Jones has done a stellar job with the ride this year and once again showed his talent at Texas. The Byron, Mich. native brought home a 12th-place finish, avoiding crashes and moving forward throughout the afternoon. The No. 43 earned valuable television time throughout the race, fighting through a tough start where he was caught two laps down in stage one. However, Jones recovered, getting back on the lead lap after a flurry of cautions near the end provided a free pass opportunity. The 25-year-old was able to use fresh tires to gain crucial spots on restarts, earning a top-15 finish that was better than two of his Fort Worth results with JGR.

“Up and down day […],” Jones said after the race. “Finally got back on the lead lap at the end and got a top 15. Proud of the effort to stay in it all day as a team. Hope to take what we learned to Kansas [Speedway] and improve on it.”

Earlier this year, Front Row Motorsports crew chief Drew Blickensderfer explained in an interview how he felt the team had taken a step forward on intermediate tracks. Blickensderfer’s driver, Michael McDowell, seemed to have more speed on them this season to back that statement up. However, the finishes have not necessarily reflected better performance. Sunday was different as the Phoenix, Ariz. native finished in 17th.

McDowell kept his car clean throughout the race, and despite being caught a lap down and getting caught in a multi-car pileup early on, he turned in a solid performance. McDowell joined drivers such as Suarez and Jones in flirting with the top 10, a Texas race where underdogs had a little extra pep in their step. After a rough stretch over the entirety of the summer, McDowell now has finished 17th, 16th and 17th in the past three races.

On the flip side of all the strong runs came those who got caught up in the mayhem. On a lap 31 restart, Bubba Wallace lost grip under Kurt Busch in turn 2, sending his No. 23 Toyota for a spin. The ensuing effects created a parking lot on the backstretch, ending the day for several underdogs. Wallace, Ryan Preece, McDowell, Anthony Alfredo, Cody Ware, Josh Bilicki, Joey Gase and Justin Haley were among those caught up in a 16-car crash, the most collected in a single incident in TMS history.

“Just an embarrassment on my part,” Wallace said after the incident. “Just trying to get clean air, went to the middle and I was like ‘this isn’t good.’ I backed out, and by the time I backed out, it was already around. Sorry to everyone that came here to cheer on the No. 23 car. I let everybody down. I let my team down. Apologize to them.”

Alfredo also suffered a scary crash with 30 laps to go. The rookie lifted as cars were attempting to avoid a sliding Chris Buescher on the restart. Buescher was able to save it, but Alfredo was hit from behind by fellow freshman Chase Briscoe. Alfredo’s No. 38 backed into the wall hard, trailing oil as he slid down the track.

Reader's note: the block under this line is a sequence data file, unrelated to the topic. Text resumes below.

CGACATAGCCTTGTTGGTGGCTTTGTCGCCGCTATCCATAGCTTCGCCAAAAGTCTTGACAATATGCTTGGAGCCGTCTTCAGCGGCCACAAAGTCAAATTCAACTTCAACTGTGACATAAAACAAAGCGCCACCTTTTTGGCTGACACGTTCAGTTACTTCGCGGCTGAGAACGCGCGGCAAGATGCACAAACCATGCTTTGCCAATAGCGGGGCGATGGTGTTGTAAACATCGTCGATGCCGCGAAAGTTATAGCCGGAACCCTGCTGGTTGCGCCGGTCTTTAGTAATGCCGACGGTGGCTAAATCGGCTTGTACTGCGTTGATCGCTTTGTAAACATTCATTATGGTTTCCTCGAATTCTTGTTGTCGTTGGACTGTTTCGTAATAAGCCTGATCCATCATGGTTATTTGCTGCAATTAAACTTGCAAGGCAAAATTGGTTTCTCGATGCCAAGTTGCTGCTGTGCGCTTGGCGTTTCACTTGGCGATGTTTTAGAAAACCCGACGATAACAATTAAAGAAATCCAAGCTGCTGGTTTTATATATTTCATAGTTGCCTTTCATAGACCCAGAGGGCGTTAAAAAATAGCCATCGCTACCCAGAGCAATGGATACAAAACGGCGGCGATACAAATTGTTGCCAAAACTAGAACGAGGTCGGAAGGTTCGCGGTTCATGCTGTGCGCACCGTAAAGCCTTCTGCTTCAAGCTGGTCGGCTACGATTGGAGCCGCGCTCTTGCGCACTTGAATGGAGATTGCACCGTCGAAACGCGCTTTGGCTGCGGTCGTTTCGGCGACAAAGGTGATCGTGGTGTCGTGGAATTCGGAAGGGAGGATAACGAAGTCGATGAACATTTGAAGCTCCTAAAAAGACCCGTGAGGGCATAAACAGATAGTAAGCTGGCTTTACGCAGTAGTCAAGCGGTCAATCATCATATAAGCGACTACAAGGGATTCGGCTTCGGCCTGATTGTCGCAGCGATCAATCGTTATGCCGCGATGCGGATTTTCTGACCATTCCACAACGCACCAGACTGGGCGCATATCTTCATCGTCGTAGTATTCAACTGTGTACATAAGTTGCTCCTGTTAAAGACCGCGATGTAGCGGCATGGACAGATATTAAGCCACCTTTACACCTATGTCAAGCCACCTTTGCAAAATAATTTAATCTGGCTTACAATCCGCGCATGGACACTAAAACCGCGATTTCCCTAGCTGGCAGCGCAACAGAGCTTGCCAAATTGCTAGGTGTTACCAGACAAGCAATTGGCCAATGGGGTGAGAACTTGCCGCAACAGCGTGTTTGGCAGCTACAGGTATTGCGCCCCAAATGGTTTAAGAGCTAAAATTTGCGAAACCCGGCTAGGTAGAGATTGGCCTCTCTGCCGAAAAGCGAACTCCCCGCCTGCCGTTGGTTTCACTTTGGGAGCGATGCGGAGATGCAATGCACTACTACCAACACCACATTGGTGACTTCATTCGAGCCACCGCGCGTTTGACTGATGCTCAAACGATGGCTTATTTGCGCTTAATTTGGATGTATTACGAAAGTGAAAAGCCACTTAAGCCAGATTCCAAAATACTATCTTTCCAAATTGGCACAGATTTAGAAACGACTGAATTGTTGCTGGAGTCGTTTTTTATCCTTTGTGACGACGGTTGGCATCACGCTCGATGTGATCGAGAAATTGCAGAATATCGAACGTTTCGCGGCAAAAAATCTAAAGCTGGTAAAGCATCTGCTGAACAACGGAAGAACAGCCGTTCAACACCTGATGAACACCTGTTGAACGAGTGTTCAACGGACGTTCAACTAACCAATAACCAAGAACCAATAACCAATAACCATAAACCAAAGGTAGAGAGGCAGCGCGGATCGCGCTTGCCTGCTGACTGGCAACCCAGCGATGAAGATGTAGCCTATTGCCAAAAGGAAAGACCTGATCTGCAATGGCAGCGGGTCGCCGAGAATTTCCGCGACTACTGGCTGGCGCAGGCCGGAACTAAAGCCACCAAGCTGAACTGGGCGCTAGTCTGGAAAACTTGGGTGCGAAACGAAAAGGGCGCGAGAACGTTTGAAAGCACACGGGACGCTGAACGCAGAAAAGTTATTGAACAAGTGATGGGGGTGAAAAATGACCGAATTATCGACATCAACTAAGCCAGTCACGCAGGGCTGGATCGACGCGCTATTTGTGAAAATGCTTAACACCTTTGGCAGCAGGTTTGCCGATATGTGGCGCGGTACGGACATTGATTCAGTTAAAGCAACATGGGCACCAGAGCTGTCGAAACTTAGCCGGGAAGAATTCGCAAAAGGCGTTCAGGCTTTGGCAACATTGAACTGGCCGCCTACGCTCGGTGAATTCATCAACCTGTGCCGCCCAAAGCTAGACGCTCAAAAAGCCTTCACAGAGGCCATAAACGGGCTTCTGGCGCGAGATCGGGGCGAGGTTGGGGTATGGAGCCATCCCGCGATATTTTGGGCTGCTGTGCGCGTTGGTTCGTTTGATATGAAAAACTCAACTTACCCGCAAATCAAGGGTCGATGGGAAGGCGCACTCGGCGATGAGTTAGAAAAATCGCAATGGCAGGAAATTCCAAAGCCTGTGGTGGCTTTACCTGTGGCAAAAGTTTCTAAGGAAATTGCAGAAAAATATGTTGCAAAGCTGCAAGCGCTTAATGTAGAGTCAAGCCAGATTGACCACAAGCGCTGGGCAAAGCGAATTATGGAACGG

Despite the resulting inferno, Alfredo was thankfully OK.

Small Team Scheme of the Week

Wallace and 23XI Racing had Colombia on the car once again at Texas. The team brought some heat in the form of their paint scheme, with this version once again cashing in as the top underdog scheme this week. Unfortunately, fans could only see it for 30 laps before that giant crash ended his day.


What to Expect Next

The Round of 8 of the NASCAR playoffs is in full swing as both the NASCAR Cup and Xfinity series move on to another 1.5-mile track, Kansas Speedway. The NASCAR Camping World Truck Series gets one more week to prepare before they head to “the paperclip” of Martinsville Speedway for their penultimate race of the year.

Daniel Suarez paced the underdogs at Kansas in May, posting an 11th-place result. Michael McDowell was just behind him, running 13th.

The Xfinity Series will make their first trip to Kansas in 2021. However, the last race there produced a top 10 filled with underdogs. Austin Hill finished fifth, Josh Williams came in sixth while Brett Moffitt followed them in seventh.

What They’re Saying



About the author


Luken Glover joined the Frontstretch team in 2020 as a contributor, furthering a love for racing that traces back to his earliest memories. Glover inherited his passion for racing from his grandfather, who used to help former NASCAR team owner Junie Donlavey in his Richmond, Va. garage. A 2023 graduate from the University of the Cumberlands, Glover is the author of "The Underdog House," contributes to commentary pieces, and does occasional at-track reporting. Additionally, Glover enjoys working in ministry, coaching basketball, playing sports, and karting.

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“Underdog” Bubba (and his team) should have received a reality check from that event but I don’t think his ego will allow it.


I watched replay of Suarez/Truex over and over and I don’t see where he touched MTJ. It was close, but Truex started to turn as Suarez came up to his bumper. I think it was the air on the corner of the car.